The NFU has questioned the results of a study suggesting a number of widely used synthetic pesticides harm moths, butterflies and birds as well as bees.
The European Commission placed restrictions on three neonicotinoid pesticides from December 2013, citing worries about potential impact on bees, but said it would review the situation within two years.
The European Academies’ Science Advisory Council (EASAC), a network of EU science academies that seeks to inform EU policymakers, has since assembled 13 experts to assess the relevant science.
In a new report, it has now claimed there is “an increasing body of evidence” that neonicotinoids, used in more than 120 countries, have “severe negative effects on non-target organisms”.
It also suggested the attention given to impact on bees - seen as the most important crop pollinators - had masked the effects on other pollinators such as moths and butterflies, as well as birds, which eat some pests.
Citing an increase in crops that require or benefit from pollination, the report noted “an emerging pollination deficit”.
Neonicotinoids are chemicals that act systemically, being absorbed and spread through the plant’s vascular system, which then becomes toxic for insects sucking the circulating fluids or ingesting parts of it.
Proponents say they have a major economic benefit because they destroy pests and help to ensure abundant food for a growing world population.
The report, however, cited the monetary benefits of protecting pollinators and natural pest controllers.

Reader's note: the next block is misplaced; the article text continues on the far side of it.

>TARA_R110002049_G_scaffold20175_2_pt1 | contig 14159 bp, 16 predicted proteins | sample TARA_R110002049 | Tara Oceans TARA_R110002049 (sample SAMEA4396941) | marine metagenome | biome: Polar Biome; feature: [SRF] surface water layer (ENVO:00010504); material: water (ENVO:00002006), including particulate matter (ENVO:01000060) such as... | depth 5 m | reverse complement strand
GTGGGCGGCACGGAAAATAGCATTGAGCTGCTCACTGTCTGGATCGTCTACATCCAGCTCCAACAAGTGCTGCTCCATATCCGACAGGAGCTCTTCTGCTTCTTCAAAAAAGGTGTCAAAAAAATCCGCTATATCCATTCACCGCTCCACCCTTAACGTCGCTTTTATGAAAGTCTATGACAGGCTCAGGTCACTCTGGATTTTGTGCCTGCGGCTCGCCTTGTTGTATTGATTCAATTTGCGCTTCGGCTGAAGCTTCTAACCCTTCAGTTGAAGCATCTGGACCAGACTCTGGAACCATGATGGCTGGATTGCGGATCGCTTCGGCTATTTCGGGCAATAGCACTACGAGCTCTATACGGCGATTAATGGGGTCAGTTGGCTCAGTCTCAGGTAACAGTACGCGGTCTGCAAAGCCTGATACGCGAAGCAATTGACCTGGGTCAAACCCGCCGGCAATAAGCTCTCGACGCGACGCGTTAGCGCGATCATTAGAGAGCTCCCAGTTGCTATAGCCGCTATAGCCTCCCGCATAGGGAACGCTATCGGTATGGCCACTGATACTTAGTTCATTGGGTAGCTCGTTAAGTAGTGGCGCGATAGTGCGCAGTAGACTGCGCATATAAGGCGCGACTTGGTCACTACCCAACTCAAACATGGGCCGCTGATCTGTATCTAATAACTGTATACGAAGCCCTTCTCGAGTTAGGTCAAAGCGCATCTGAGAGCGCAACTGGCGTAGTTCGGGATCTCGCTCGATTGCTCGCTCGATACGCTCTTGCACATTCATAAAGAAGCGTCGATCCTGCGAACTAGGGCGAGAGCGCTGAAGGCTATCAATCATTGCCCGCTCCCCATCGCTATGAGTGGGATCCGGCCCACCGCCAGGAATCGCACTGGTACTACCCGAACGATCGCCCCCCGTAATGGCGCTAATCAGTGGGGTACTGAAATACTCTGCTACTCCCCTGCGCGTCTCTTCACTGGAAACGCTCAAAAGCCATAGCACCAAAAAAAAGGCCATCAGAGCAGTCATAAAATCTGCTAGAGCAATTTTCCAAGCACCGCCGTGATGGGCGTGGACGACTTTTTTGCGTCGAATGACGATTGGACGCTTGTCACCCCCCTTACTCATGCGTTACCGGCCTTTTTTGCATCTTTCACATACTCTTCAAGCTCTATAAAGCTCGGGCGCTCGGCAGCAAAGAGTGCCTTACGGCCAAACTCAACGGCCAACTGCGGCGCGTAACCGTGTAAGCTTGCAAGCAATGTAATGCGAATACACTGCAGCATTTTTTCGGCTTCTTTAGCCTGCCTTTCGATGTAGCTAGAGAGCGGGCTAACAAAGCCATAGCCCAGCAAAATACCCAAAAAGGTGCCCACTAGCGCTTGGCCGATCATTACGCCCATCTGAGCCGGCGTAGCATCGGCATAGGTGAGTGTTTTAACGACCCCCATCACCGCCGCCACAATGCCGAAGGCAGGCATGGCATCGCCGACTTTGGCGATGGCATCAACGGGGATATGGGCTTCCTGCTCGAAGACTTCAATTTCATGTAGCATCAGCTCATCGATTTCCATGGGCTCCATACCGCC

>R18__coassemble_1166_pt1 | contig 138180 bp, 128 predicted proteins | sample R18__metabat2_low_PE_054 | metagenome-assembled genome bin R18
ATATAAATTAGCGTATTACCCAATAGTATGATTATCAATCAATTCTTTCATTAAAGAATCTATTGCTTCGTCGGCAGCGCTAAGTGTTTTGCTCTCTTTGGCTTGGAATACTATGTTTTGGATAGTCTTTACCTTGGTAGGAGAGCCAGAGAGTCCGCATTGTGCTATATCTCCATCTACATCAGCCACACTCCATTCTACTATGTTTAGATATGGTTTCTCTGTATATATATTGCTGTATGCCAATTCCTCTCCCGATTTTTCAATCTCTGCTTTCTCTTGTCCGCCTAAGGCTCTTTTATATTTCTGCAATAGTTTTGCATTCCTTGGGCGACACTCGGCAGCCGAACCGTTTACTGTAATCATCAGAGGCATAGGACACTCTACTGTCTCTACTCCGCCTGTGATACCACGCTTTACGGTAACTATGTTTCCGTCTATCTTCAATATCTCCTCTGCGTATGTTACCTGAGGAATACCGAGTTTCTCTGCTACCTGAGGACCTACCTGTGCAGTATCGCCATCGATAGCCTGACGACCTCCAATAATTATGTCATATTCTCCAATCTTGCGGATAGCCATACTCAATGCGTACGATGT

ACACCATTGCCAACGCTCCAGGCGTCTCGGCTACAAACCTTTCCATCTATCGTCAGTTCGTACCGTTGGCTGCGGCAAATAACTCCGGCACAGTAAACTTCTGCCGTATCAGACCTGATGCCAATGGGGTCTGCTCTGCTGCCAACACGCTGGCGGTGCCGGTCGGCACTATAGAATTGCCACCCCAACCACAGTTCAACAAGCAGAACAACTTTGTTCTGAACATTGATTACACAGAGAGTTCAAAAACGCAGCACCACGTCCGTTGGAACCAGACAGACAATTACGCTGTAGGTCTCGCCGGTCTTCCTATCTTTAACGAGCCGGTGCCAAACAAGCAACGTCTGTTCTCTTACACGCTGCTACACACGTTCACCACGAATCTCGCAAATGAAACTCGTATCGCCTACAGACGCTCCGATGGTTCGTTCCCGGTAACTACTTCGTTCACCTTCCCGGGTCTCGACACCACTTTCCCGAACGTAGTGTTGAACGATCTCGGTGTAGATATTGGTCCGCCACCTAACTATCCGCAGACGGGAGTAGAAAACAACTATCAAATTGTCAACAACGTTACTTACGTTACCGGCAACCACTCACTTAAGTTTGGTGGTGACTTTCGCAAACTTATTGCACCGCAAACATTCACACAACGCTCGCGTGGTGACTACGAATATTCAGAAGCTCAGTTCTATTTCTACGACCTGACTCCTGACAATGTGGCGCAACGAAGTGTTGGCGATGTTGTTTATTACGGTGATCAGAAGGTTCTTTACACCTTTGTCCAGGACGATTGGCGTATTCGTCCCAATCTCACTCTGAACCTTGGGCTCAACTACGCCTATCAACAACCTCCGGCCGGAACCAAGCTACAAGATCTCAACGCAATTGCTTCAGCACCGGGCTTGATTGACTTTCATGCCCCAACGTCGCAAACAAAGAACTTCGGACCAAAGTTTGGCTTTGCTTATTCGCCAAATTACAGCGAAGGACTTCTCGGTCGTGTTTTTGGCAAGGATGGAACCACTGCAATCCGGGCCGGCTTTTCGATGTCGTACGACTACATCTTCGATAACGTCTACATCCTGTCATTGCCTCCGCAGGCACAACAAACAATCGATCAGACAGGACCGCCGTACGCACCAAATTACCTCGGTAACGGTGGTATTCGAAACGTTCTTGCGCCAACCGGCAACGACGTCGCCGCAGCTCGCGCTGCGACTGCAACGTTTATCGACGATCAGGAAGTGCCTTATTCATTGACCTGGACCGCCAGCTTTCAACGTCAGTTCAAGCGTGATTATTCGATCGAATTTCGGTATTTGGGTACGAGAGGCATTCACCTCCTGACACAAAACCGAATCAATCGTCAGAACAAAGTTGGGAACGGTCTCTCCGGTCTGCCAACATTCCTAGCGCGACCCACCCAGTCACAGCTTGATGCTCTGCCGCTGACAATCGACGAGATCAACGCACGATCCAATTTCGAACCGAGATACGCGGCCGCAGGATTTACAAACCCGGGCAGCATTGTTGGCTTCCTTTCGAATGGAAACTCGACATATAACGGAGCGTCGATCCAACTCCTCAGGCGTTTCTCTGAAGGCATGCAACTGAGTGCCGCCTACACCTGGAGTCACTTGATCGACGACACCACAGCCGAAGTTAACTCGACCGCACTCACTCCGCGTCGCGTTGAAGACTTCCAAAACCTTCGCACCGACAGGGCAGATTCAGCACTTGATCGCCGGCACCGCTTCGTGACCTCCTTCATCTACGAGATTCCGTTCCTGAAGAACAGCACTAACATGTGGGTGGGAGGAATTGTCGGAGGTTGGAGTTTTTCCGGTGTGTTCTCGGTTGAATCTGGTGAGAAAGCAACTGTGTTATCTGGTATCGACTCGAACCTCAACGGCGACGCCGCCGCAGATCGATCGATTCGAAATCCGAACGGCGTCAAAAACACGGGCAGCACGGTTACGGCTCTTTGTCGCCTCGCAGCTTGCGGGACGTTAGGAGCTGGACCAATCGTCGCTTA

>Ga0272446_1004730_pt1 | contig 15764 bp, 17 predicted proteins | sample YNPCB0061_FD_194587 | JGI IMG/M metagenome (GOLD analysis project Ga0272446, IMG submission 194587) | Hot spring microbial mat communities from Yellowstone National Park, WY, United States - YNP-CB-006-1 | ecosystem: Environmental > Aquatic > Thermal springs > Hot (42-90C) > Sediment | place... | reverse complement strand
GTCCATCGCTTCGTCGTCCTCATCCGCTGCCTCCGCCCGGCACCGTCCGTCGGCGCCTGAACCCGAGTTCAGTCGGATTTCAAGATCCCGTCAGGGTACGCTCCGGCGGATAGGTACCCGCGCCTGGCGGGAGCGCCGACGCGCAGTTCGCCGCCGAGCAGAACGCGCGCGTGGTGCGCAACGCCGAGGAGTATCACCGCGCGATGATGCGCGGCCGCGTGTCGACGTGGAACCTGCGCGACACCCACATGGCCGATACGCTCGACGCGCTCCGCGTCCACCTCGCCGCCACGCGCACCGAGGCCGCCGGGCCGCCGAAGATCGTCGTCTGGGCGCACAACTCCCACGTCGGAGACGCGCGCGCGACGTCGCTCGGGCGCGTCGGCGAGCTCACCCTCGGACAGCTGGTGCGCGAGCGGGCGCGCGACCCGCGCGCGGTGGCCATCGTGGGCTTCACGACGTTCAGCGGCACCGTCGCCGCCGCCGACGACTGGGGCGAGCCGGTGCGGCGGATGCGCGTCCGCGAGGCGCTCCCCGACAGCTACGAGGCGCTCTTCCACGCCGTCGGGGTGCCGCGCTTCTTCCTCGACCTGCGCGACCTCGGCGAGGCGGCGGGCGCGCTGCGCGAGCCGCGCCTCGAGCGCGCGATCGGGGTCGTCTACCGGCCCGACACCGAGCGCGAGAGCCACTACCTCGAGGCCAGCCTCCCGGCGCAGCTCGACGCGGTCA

In reaction, the European Crop Protection Association (ECPA), which represents the pesticide industry, suggested the report was biased, and the NFU has now also added its criticisms.
Vice President Guy Smith said: “This research is not new and relies heavily on lab-based studies which are not reflective of what has been seen in the field.
“The motives behind the literature which has been studied are questionable; hence why the NFU continually lobbies for regulations to be based on balanced, sound science – not regurgitation of existing studies when new information is needed.
“The neonicotinoids restrictions have taken away a vital tool in the toolbox of UK farmers. Many farmers across the nation have seen their crops be compromised by cabbage stem flea beetle; a pest which was eating away at our plants before they even surfaced due to the absence of the neonicotinoid seed coating protecting the plant in its first growth stages.
“Its larvae are now inside many plants causing damage from the inside-out. We are yet to see the potentially destructive impacts of turnip yellow virus infections.”
He added that oilseed rape was an extremely important crop for pollinators including bees, providing an abundant, early, supply of pollen, and helping to create a varied habitat.
“Conversely, bees are essential to farmers in helping pollinate their crops,” he said.
“But with pests threatening acres of oilseed rape, it is likely farmers will reluctantly reduce the area of the crop grown or simply choose an alternative crop to grow.
“There is no evidence that the restriction has been beneficial to pollinators and the NFU remains concerned that it is politically motivated and the basis for it has oversimplified issues of pollinator numbers which is subject to multiple pressures such as varroa and habitat loss.”
The Commission welcomed the report and said it would start a review of new scientific information by the end of May.